May 12, 2015
An interesting variant on binary search is Fibonacci search. Invented by Jack Kiefer in 1953 to find the zeros of a function, and first applied to searching in an array by David Ferguson in 1960, its initial appeal was to improve locality when searching for a record on magnetic tape. It was later applied to searching on paged memory when it was expensive to read a segment of an array from disk, and it is now used to improve locality of cache memory; a good idea never goes away! Here is a description of Fibonacci search, taken from Wikipedia:
Let Fk represent the k-th Fibonacci number where Fk+2=Fk+1 + Fk for k>=0 and F0 = 0, F1 = 1. To test whether an item is in a list of n ordered numbers, proceed as follows:
1) Set k = m, where Fm is the smallest Fibonacci number greater than or equal to n.
2) If k = 0, halt and report failure.
3) Test item against entry in position Fk-1.
4) If match, halt and report success.
5) If item is less than entry Fk-1, discard entries from positions Fk-1 + 1 to n. Set k = k – 1 and go to 2.
6) If item is greater than entry Fk-1, discard entries from positions 1 to Fk-1. Renumber remaining entries from 1 to Fk-2, set k = k – 2 and go to 2.
May 8, 2015
We have today a famous puzzle:
Five sailors are shipwrecked on a desert island. They quickly determine that the only other inhabitant of the island is a monkey and that the only food is coconuts. They set about collecting as many coconuts as they can and put them all in a pile. By nightfall they are too tired to divide the harvest; so they agree to go to sleep and divvy up the coconuts the next morning.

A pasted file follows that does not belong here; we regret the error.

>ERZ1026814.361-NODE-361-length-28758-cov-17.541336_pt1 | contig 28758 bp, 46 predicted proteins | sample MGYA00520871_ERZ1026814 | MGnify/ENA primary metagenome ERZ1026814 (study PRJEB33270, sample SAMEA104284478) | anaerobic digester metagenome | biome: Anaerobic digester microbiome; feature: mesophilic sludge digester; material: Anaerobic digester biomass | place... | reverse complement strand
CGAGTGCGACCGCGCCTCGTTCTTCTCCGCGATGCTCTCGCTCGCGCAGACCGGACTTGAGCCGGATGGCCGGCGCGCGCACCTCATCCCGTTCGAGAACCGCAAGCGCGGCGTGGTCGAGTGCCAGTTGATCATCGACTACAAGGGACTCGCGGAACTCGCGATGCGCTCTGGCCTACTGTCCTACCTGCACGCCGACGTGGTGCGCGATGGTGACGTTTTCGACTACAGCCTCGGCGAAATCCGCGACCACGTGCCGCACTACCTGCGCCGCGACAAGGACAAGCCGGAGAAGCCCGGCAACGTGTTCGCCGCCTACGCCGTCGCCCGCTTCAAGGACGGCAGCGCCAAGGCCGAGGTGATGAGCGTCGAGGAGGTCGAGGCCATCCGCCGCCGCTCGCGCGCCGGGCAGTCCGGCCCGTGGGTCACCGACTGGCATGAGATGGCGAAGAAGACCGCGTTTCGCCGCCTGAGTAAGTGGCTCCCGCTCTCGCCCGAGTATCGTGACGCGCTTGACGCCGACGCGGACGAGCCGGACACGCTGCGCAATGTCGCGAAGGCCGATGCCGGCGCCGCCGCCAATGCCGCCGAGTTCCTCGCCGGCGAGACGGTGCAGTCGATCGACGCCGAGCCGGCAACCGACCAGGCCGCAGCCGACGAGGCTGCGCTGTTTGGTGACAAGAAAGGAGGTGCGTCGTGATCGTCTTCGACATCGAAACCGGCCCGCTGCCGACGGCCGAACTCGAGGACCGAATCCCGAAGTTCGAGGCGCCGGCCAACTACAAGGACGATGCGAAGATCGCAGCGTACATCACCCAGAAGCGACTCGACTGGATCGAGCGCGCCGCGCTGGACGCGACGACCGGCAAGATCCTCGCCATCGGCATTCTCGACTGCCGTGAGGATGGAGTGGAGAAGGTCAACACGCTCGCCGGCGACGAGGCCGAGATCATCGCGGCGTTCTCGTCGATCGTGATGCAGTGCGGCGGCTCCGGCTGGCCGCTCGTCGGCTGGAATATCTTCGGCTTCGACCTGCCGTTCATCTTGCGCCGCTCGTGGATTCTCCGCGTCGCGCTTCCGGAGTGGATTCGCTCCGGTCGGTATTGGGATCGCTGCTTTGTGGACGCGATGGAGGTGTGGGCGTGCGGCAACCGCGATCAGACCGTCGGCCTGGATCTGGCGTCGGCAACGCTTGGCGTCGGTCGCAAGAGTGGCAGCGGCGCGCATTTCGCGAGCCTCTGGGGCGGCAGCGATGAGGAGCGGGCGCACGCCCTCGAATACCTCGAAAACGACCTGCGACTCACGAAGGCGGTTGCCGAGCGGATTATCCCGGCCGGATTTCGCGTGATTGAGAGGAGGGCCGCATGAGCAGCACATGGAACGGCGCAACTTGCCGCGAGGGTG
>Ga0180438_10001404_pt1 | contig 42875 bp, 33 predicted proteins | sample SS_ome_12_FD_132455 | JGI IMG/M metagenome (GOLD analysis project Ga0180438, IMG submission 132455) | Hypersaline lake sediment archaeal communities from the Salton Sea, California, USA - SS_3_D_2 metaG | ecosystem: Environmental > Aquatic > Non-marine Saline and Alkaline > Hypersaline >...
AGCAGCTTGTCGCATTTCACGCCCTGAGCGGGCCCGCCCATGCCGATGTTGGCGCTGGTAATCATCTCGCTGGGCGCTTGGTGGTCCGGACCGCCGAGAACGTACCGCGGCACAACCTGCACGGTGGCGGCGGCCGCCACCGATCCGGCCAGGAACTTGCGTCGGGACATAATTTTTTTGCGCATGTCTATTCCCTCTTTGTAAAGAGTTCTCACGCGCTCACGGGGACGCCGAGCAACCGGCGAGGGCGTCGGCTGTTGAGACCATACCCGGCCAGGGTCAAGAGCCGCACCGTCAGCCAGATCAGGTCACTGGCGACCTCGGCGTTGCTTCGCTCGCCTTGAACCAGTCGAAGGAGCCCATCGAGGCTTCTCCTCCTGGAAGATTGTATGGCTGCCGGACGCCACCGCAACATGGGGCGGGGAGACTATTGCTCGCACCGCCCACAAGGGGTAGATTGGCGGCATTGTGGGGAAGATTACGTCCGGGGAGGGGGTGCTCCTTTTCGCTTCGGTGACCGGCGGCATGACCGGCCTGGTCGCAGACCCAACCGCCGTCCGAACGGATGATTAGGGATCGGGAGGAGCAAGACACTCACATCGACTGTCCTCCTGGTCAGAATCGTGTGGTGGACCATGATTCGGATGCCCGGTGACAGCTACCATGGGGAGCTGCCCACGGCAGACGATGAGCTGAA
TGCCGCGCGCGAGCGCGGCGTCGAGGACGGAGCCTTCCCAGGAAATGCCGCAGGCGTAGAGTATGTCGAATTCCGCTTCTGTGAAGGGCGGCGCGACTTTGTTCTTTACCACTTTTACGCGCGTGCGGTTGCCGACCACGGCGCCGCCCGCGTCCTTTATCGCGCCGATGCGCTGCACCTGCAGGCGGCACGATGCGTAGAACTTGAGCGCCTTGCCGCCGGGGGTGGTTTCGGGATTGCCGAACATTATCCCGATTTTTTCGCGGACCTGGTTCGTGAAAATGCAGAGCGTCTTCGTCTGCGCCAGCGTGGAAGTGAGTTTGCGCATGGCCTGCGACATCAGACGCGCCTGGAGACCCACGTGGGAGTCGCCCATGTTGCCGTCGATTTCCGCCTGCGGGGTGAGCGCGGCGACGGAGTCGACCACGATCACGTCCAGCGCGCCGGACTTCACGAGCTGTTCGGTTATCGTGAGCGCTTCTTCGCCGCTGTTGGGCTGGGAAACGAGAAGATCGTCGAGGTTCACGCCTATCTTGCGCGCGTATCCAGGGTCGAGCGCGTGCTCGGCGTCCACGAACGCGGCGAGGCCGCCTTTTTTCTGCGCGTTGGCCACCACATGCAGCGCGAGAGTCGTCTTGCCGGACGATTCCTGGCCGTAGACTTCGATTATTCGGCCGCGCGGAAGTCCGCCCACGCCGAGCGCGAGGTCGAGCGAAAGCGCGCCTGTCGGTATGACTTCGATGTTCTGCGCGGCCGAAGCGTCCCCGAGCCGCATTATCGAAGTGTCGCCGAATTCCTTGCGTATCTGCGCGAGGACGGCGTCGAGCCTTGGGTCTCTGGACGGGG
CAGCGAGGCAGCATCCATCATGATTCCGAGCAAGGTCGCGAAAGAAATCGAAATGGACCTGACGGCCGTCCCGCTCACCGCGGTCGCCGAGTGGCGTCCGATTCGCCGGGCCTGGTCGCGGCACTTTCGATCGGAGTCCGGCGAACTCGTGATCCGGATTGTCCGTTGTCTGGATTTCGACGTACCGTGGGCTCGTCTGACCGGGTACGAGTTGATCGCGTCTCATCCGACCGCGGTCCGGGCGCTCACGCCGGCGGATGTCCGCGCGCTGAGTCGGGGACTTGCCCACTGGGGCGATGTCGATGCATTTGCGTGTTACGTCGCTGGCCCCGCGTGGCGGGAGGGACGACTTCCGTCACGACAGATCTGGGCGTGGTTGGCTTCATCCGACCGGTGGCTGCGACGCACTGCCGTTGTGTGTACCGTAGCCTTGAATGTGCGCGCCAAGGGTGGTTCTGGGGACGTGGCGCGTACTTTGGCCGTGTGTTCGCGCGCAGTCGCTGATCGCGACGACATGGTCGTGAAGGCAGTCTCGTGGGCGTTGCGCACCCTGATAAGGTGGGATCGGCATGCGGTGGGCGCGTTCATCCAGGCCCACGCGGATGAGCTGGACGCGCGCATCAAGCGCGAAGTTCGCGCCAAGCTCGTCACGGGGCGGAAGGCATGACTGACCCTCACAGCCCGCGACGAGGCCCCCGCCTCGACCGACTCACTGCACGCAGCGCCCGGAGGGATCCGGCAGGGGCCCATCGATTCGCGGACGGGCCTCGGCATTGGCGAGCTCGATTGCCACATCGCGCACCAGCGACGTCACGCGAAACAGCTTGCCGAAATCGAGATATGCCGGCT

During the night one sailor awakens, suspicious that the others might try to cheat him, and desides to take his portion then and there and not wait until morning. He divides the coconuts into five piles and finds there is one coconut left over, which he gives to the monkey. He hides one of the five piles, then puts the rest of the nuts together and returns to sleep. About an hour later a second sailor awakens with the same suspicions and does the same thing: He divides the coconuts into five piles, leaving one extra, which he gives to the monkey. Then he hides what he thinks is his share and goes back to sleep.
One after another the rest of the sailors do the same: they each take one fifth of the coconuts in the pile (after giving the extra one to the monkey) and then return to sleep.